For some, getting a jury summons is a chance to perform an important civic responsibility, but for others it may feel more like a punishment for a crime never committed. Regardless of your feelings towards jury duty, if you receive a summons, the law demands that you report as directed. That said, there are a few reasons you can be excused or postpone your jury duty.
Check Your State and Federal Exemptions
Before filing for an excuse or postponement, check with the federal or state laws (depending on what type of court you’ve been summoned to) for a list of legitimate jury excuses. For instance, you might be excused from federal court jury duty if you are an active military member, employed as a police officer or fire fighter, or a public official. Exemptions for state courts will vary by state, but some common exemptions include medical, financial and family issues.
Letter Writing Tips
Since every jury excuse request is considered on an individual basis, there is no one correct way to write a jury excuse letter. When you sit down to write your jury excuse letter, start by including the date, your mailing return address and your juror number. Your letter can be informal, but should begin with a declaration of your inability to serve as a juror. For example you may write something as simple as, "I am requesting deferral/excusal from jury service because ..."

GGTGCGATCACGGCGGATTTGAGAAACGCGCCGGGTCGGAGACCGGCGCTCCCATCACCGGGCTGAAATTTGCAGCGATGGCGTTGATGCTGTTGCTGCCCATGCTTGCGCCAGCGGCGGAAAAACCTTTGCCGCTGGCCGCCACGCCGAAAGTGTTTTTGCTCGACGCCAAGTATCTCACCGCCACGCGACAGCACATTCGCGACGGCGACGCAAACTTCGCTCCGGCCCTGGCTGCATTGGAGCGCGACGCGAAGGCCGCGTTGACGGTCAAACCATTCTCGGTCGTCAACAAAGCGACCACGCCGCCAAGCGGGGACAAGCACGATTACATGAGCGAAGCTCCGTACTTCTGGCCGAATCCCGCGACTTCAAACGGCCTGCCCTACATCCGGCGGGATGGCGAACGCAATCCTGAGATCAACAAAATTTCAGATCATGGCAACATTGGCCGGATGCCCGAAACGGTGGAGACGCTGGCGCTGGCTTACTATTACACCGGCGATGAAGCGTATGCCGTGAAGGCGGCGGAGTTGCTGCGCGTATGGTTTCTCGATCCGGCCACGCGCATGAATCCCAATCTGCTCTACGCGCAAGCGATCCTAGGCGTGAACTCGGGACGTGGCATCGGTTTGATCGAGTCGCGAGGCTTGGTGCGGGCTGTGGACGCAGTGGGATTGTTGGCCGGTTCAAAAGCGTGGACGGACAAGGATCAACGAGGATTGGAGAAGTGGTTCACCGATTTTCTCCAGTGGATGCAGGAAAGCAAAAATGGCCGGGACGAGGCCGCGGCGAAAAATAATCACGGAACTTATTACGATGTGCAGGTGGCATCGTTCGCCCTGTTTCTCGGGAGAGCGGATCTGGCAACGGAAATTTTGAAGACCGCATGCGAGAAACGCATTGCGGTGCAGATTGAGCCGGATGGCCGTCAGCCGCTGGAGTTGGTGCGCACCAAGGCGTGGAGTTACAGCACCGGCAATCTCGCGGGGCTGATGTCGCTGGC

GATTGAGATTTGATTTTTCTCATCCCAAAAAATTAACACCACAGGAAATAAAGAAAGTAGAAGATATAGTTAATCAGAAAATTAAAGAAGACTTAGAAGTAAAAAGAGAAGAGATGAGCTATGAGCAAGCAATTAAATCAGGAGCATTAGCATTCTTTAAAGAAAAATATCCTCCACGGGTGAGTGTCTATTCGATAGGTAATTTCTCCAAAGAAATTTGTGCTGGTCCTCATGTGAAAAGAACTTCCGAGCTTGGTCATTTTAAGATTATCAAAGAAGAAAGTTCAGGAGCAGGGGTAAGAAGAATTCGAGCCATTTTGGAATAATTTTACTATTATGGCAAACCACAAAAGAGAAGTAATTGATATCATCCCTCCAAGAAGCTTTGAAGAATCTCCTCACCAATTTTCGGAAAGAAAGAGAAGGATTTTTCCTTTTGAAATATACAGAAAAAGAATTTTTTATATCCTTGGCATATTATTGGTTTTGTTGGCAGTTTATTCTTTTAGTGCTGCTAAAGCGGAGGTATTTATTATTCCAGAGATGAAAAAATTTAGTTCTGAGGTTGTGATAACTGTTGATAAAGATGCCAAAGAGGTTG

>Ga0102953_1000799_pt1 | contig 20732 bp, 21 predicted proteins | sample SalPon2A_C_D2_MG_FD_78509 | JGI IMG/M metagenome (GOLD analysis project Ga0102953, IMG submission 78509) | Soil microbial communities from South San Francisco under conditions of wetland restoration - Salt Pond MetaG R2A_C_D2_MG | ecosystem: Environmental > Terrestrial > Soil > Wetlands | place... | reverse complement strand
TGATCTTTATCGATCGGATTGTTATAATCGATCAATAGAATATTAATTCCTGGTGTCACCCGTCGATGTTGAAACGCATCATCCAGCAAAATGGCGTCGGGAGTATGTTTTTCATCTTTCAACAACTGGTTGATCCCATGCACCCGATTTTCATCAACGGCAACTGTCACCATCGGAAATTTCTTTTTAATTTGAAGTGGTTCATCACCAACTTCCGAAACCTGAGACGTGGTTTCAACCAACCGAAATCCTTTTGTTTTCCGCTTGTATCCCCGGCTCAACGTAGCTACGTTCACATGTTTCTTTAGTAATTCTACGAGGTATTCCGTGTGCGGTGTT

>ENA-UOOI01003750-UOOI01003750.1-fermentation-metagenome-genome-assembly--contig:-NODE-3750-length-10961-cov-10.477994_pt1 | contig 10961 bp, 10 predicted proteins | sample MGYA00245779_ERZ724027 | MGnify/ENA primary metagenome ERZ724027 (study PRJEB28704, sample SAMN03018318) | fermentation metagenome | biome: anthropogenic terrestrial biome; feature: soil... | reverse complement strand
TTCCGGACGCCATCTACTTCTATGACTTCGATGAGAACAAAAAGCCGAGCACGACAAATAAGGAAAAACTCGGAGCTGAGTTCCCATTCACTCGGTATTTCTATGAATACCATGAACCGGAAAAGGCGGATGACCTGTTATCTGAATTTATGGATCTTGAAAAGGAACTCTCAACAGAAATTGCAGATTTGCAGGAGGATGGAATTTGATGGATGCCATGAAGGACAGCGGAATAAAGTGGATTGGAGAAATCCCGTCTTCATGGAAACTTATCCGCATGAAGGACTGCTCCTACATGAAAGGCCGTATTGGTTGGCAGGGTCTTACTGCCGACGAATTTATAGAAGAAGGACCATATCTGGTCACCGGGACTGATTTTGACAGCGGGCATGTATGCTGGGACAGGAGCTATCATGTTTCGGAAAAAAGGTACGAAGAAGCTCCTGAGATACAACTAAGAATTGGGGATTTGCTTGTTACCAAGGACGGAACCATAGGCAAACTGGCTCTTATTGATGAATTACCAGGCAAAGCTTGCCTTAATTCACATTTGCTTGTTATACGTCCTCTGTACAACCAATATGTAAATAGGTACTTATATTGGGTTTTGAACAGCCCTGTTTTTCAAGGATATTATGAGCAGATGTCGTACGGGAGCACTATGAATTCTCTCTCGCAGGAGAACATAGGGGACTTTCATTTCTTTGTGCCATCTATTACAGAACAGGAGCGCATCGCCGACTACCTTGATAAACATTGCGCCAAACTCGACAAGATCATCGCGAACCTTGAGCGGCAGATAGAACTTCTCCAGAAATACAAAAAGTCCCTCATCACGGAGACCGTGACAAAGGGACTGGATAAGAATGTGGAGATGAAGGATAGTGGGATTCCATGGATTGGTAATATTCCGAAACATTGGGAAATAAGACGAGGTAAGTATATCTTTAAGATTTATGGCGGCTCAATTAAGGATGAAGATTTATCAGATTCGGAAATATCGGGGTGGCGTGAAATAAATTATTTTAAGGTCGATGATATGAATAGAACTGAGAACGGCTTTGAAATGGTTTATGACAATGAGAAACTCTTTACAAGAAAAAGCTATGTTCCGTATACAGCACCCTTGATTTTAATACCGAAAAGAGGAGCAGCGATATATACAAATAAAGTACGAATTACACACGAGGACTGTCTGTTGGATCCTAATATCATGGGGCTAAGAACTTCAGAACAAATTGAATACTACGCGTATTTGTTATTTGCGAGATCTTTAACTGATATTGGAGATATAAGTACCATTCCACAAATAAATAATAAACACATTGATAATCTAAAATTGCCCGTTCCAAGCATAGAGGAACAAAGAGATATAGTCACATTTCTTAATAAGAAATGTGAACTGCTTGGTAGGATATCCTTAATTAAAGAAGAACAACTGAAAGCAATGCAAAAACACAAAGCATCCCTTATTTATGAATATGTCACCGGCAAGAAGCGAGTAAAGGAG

You should also detail your reasons for requesting an excuse from jury duty. Include reasons why being on a jury may disrupt your life. For example, if your workplace’s policy indicates that the employer won't pay for days lost because of jury duty or that doing so will count against your vacation or personal days, include that in your letter. Back up your excuse with documentation. If you are unsure of what to include, check with the court clerk or your summons for any possible required materials.
If you are just requesting your jury service to be delayed, then you should also be sure to suggest a new date that's convenient for you.
When you’ve finished proofing your letter, make a copy for your own records, seal the letter and mail or fax it to your court. Wait to hear back from the courthouse on their decision to officially release you from jury duty. If the jury administrator does not reply, follow up with the court clerk.
Before writing a jury duty excuse letter, you should call the courthouse phone number listed on your summons. It is a good idea to discuss your circumstances with the clerk first, as he or she may be able to save you some time by telling you if your excuse is valid or not.